The Best Actor award went to Jon Voight for Coming Home. Voight, an Oscar-winner and four-time nominee, has had a long and distinguished career as both a leading man and, in recent years, character actor, with an extensive range. He came to prominence at the end of the sixties, with a riveting performance as a would-be hustler in 1969's Best Picture winner, Midnight Cowboy, for which he earned his first Academy Award nomination. Throughout the following decades, Voight built his reputation with an array of challenging roles and has appeared in such landmark films as 1972's Deliverance, and 1978's Coming Home, for which he received an Academy Award for Best Actor. Voight's impersonation of the late sportscaster/journalist Howard Cosell, in 2001's biopic Ali, earned Voight critical raves and his fourth Oscar nomination. He is also the estranged father of actress Angelina Jolie. Voight's film debut did not come until 1967, when he took a part in Phillip Kaufman's crimefighter spoof, Fearless Frank. Voight also took a small role in 1967's western, Hour of the Gun, directed by veteran helmer John Sturges. That year he and Lauri Peters were divorced, after five years of marriage. In 1968 Voight took the lead role in counterculture director Paul Williams' Out of It. While Voight pursued acting, his brother Wes found success as a songwriter under the nom de plume Chip Taylor. Taylor penned The Troggs' 1966 hit, Wild Thing, as well as Angel of the Morning. Another of Jon's brothers, Barry Voight, studied Geology at Columbia University and would become a renowned volcanologist at the Pennsylvania State University. In 1969, Voight was cast in the groundbreaking Midnight Cowboy, a film that would make his career, establishing him as one of the premier actors of his generation. Voight played Joe Buck, a naïve male hustler from Texas, adrift in New York City. He comes under the tutelage of Dustin Hoffman's Ratso Rizzo, a tubercular petty thief and con artist. Both Voight and co-star Hoffman were nominated for Best Actor but lost out to John Wayne, star of that year's True Grit. Now a "name" actor, in 1970 Voight went on to join the all-star cast of Mike Nichols' ill-fated adaptation of Catch-22. Adapted by Buck Henry from Joseph Heller's comic anti-war novel, and featuring the acting talents of Voight, Alan Arkin as the main character of John Yossarian, Anthony Perkins, Art Garfunkel, Bob Newhart, Richard Benjamin, and Orson Welles, the film failed to connect with either the critics or audiences, despite the film's intentional parallels with the then-raging war in Vietnam. Voight next appeared in 1972's Deliverance, directed by John Boorman, from a script that poet James Dickey had helped to adapt from his novel of the same name. The story of a canoe trip gone awry in a feral, backwoods America, the film resonated on several levels, tapping into urban anxieties about the untamed country and modern man's fear of his own darker instincts. The film and the performances of Voight and co-star Burt Reynolds received great critical acclaim and were popular with audiences. On 12 December 1971 Voight married model Marcheline Bertrand. Their son James Haven was born in 1973, followed by daughter Angelina Jolie in 1975. Both children would go on to enter their father's business, James as an actor and assistant director, and Angelina as a major Oscar-winning movie star in her own right. Voight played a directionless young boxer in 1973's The All American Boy, then appeared in the 1974 film, Conrack, directed by Martin Ritt. Based on Pat Conroy's autobiographical novel The Water Is Wide, Voight acted out the title character, an idealistic young schoolteacher sent to teach underprivileged black children on a remote South Carolina island. The same year he appeared in The Odessa File, based on Frederick Forsyth's thriller, acting out a young German journalist who discovers a conspiracy to protect former Nazis, still operating within Germany. This film first teamed him with the actor-director Maximilian Schell, for whom Voight would appear in 1976's End of the Game, a psychological thriller based on a story by the famed Swiss novelist and playwright, Friedrich Dürrenmatt. In 1978, Voight assumed a role that would earn him a second major triumph, that of the paraplegic Vietnam vet Luke Martin in the Hal Ashby-directed film Coming Home. The film marked the beginning of the post-Vietnam War era and reflected a coming-to-terms with the emotional costs of both the war and the anti-war movement. The presence of Jane Fonda in the female lead assured some controversy, given her outspoken views during the war, but her portrayal of a military wife who volunteers her services to help disabled vets was well-received. Voight, who was awarded Best Actor at the Cannes Film Festival, played an embittered paraplegic, reportedly based on real-life Vietnam veteran-turned-anti-war activist Ron Kovic, with whom Fonda falls in love. The film included a much-talked-about love scene between the two. The film was major winner at the Oscars that year with Jane Fonda winning her second Best Actress statuette and presenter Diana Ross calling Voight to the podium, where she presented him with his first Oscar for Best Actor in a Leading Role.Voight's marriage to Marcheline Bertrand failed in 1978. It appeared that Voight's career had lost some momentum, with a shortage of good roles available. In 1985, however, he hooked up with Russian writer and director Andrei Konchalovsky to play the role of escaped con Manny Manheim in the existential action film Runaway Train. The script was based on a story by Akira Kurosawa, and paired Voight with Eric Roberts as a fellow escapee.For his ferocious, somewhat over-the-top performance, Voight received an Academy Award nomination for Best Actor and won the Golden Globe's award for Best Actor. Roberts was also honored for his performance, receiving an Academy Award nomination for Best Supporting Actor.In 1995 Voight played a role in the acclaimed crime film, Heat, directed by Michael Mann and starring Robert De Niro and Al Pacino, and appeared in the television films Convict Cowboy, and The Tin Soldier, also directing the latter film.Voight next appeared in 1996's blockbuster Mission: Impossible, based on the popular television series from the 1960s, directed by Brian DePalma and starring Tom Cruise. Voight played the role of spymaster James Phelps, a role originated by Peter Graves in the television series. Fans and stars of TV series were outraged at the depiction of Phelps being a traitor. The year 1997 was a busy time for Voight in which he appeared in six films, beginning with Rosewood, directed by Boyz N the Hood director John Singleton. Voight joined a cast that included Ving Rhames, Don Cheadle, and Michael Rooker in the true tale of the 1923 destruction of the primarily black town of Rosewood, Florida, by the white residents of nearby Sumner. Voight next appeared in the exotic action film Anaconda, alongside Jennifer Lopez, Ice Cube, and Eric Stoltz. Set in the Amazon, Voight played Paul Sarone, a snake hunter obsessed with a fabled giant anaconda, who hijacks an unwitting National Geographic film crew looking for a remote Indian tribe. Voight next appeared in Oliver Stone's U Turn. He made a cameo appearance as a blind man in this eccentric neo-noir starring Sean Penn and Lopez. Voight took a supporting role in The Rainmaker, adopted from the John Grisham novel and directed by Francis Ford Coppola. He played an unscrupulous lawyer representing an insurance company, facing off with a neophyte lawyer played by Matt Damon. His last film of 1997 was Boys Will Be Boys, a family comedy directed by Dom DeLuise. He also took a substantial role in Tony Scott's 1997 political thriller, Enemy of the State, in which Voight played the heavy opposite Will Smith's heroic lawyer.Voight next nailed down the role of Franklin Delano Roosevelt in 2001's blockbuster, Pearl Harbor, reportedly beating out Gene Hackman for the role (his performance was received favorably by critics). Also that year, he appeared as Lord Croft, father of the title character of Lara Croft: Tomb Raider. Based on the popular video game, the digital adventuress was played on the big screen by Voight's own real-life daughter, Angelina Jolie. Director Michael Mann tagged Voight for a small, but crucial role in the 2001 biopic Ali, which starred Will Smith as the controversial former heavyweight champ, Muhammad Ali. Voight was almost unrecognizable under his make-up and toupee, as he impersonated the sports broadcaster Howard Cosell. In the critically-acclaimed CBS miniseries Pope John Paul II, released in December 2005, Voight portrayed the pontiff from the time of his election until his death, garnering an Emmy nomination for the part. Also in 2004, Voight joined Nicolas Cage, in National Treasure. He played Patrick Gates, the father of Cage's character. In 2007, he played United States Secretary of Defense John Keller in the summer blockbuster film Transformers. Also in 2007, Voight reprised his role as Patrick Gates, the father of Ben Gates, in the sequel to National Treasure, National Treasure: Book of Secrets.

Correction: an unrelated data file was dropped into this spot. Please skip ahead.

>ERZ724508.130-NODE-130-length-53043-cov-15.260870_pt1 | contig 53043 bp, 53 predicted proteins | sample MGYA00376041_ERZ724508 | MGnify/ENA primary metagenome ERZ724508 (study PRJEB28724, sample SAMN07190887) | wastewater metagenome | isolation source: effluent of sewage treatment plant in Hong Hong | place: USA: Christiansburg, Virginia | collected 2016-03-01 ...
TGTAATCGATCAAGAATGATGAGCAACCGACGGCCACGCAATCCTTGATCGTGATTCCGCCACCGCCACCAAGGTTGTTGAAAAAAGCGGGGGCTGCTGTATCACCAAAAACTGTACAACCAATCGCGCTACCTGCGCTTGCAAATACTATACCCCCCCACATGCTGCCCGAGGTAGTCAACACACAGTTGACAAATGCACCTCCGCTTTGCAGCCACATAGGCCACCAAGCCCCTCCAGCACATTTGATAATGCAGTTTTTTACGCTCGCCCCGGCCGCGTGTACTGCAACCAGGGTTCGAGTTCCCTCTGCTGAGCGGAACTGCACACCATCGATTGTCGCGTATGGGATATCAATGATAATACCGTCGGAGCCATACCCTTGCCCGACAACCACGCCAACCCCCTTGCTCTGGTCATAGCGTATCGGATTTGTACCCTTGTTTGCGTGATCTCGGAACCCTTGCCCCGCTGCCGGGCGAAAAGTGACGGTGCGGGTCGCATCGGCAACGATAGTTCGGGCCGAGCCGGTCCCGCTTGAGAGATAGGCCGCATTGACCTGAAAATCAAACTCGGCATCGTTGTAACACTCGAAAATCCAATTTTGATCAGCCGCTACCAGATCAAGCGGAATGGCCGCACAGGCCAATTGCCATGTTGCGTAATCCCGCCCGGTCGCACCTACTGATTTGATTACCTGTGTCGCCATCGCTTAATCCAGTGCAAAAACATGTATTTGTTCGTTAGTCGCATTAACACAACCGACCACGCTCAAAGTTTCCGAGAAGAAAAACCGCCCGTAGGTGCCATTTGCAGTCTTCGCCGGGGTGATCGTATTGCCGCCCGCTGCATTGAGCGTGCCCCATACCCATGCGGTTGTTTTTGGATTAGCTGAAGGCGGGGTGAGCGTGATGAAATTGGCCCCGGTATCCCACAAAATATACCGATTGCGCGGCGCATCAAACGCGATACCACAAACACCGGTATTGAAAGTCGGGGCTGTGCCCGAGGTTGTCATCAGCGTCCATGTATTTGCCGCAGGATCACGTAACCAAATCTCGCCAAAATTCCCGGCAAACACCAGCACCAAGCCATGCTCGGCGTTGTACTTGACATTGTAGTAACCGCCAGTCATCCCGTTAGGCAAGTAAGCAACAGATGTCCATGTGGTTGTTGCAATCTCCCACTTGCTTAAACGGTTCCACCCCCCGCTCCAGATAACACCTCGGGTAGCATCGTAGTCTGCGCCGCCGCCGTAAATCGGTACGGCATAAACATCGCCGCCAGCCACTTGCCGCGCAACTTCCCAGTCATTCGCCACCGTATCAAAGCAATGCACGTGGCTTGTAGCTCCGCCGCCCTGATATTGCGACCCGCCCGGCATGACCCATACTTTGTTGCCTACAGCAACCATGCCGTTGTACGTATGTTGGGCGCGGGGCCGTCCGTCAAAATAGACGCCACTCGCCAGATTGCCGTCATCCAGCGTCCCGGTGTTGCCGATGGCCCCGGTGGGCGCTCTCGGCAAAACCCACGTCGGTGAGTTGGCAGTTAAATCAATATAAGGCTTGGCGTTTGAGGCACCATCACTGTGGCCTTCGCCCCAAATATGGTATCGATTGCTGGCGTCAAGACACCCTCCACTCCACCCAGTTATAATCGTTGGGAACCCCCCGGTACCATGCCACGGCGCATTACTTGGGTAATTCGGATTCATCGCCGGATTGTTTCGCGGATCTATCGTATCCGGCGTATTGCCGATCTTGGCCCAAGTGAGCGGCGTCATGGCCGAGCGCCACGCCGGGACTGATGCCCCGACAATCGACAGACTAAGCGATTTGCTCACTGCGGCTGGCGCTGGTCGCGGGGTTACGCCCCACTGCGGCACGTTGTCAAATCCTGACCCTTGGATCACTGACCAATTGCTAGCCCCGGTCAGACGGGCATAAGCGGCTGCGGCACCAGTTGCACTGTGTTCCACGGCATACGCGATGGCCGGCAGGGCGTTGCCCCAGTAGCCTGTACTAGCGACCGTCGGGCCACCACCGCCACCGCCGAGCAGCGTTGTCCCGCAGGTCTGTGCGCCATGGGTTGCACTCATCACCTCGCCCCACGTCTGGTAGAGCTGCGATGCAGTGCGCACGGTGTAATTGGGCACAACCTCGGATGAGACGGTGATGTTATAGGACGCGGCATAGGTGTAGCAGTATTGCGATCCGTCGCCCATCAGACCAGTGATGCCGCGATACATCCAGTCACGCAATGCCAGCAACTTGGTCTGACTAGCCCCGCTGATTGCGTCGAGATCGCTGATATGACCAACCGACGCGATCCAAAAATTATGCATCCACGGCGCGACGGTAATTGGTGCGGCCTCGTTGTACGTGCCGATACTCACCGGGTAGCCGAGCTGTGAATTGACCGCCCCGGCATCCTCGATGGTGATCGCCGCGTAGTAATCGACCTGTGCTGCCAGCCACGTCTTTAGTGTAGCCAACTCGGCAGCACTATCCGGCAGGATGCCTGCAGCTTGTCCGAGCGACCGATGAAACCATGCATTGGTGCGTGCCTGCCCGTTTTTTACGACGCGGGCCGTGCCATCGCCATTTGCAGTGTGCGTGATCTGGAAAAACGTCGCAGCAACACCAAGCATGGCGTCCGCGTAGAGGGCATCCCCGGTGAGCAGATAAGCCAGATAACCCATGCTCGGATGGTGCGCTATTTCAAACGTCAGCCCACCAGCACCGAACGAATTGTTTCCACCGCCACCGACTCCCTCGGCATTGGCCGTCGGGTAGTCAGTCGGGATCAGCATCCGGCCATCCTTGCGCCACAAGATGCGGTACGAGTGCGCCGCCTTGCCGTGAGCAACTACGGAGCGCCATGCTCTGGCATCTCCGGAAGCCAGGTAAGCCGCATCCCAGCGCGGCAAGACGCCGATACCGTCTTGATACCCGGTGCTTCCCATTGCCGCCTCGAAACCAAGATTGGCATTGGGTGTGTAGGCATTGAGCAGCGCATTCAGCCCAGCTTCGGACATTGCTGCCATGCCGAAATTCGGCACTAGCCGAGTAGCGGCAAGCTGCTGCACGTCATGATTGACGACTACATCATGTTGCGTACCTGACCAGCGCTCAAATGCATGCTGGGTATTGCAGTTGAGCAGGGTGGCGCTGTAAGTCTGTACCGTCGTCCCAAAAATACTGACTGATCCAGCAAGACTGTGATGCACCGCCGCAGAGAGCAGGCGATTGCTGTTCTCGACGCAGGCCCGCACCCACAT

Jane Fonda won as Best Actress for Coming Home and Maggie Smith as Best Supporting Actress for California Suite. The Best Supporting Actor award was won by Christopher Walken for The Deer Hunter. Walken is a prolific actor who has spent more than 50 years on stage and screen. He has appeared in over 100 movie and television roles, including The Deer Hunter, The Dead Zone, A View to a Kill, At Close Range, King of New York, Batman Returns, True Romance, Pulp Fiction, The Funeral and Catch Me If You Can, and in TV's Kojak and The Naked City. Walken gained a cult following in the 1990s as the Archangel Gabriel in the first three The Prophecy movies, as well as his frequent guest host appearances on Saturday Night Live. In the United States, films featuring Walken have grossed over $1.8 billion. In 1979, Walken won the Academy Award for Best Supporting Actor for The Deer Hunter, where he played a disturbed Vietnam veteran alongside Robert De Niro. Walken was nominated again in 2002 for Catch Me if You Can. He won the Clarence Derwent Award for his performance in The Lion in Winter in 1966 and an Obie for his 1975 performance in Kid Champion. He has played the main role in the Shakespeare plays Hamlet, Macbeth, Romeo and Juliet, and Coriolanus. Walken made his feature film debut with a small role opposite Sean Connery in Sidney Lumet's The Anderson Tapes in 1971. In 1972, Walken played his first starring role in The Mind Snatchers. He plays a sociopathic American soldier stationed in Germany, in a science fiction film which deals with mind control and normalization. Woody Allen's 1977 film Annie Hall has Walken playing the suicidal brother of Annie Hall (Diane Keaton); In 1978, he appeared in Shoot the Sun Down, a western filmed in 1976 and co-starring Margot Kidder. Walken won an Academy Award for best supporting actor in the controversial 1978 film, The Deer Hunter. He plays a young Pennsylvania steelworker who is emotionally destroyed by the Vietnam War. To help achieve a gaunt appearance for the role, Walken ate nothing but bananas and rice for a week. Walken's first film of the 1980s was the controversial Heaven's Gate, helmed by Deer Hunter director Michael Cimino. Walken also starred in the 1981 action-adventure The Dogs of War directed by Jack Cardiff. Walken then played schoolteacher-turned-psychic Johnny Smith in David Cronenberg's 1983 adaptation of Stephen King's The Dead Zone. That same year, Walken also starred in Brainstorm alongside Natalie Wood and, in a minor role, his wife Georgianne. In 1985, Walken played a James Bond villain, Max Zorin, in A View to a Kill. Walken dyed his hair blond to befit Zorin's origins as a Nazi experiment. In 1992, Walken again played the leading villain in Batman Returns as millionaire industrialist Max Shreck. Walken's next major film role was opposite Dennis Hopper in True Romance, scripted by Quentin Tarantino. His so-called "Sicilian scene" has been hailed by critics as the best scene in the film. Walken has a supporting role in Tarantino's Pulp Fiction, as a Vietnam veteran giving his dead comrade's son the family's prized possession, a gold watch, while explaining in graphic detail how he had hidden it from the Vietcong by smuggling it in his own rectum. In 1999, Walken played Calvin Webber in the romantic comedy Blast from th Past. Webber is a brilliant but eccentric Cal Tech nuclear physicist whose fears of a nuclear war lead him to build an enormous fallout shelter beneath his suburban home. The same year, he appeared as The Headless Horseman in Tim Burton's Sleepy Hollow starring Johnny Depp and Christina Ricci.Walken played Frank Abagnale, Sr. in Catch Me If You Can, a film directed by Steven Spielberg. It is inspired by the story of Frank Abagnale, Jr. (played by Leonardo DiCaprio), a con artist who passed himself off as several identities and forged millions of dollars worth of checks, with an FBI agent (played by Tom Hanks) hot on his trail. His portrayal earned him an Academy Award nomination for Best Supporting Actor.He costarred in the 2007 film adaptation Hairspray where he is seen singing and dancing in a romantic duet with John Travolta, as well as an eccentric but cruel crime lord and ping-pong enthusiast Feng, in the 2007 comedy Balls of Fury opposite Dan Fogler.Walken has been married to Georgianne Walken (née Thon) since 1969. She is a casting director, most notably for The Sopranos. They live in rural Connecticut.

Get Out Your Handkerchiefs (French: Préparez vos mouchoirs) is a 1978 romantic comedy directed by Bertrand Blier. The Film won the Academy Award for Best Foreign Language Film.

"Last Dance" is a song written by the late Paul Jabara. It was sung by Donna Summer for the Thank God It's Friday soundtrack in 1978. "Last Dance" won an Academy Award for Best Original Song. It is one of Summer's favorite songs and remains one of her most popular hits in the US.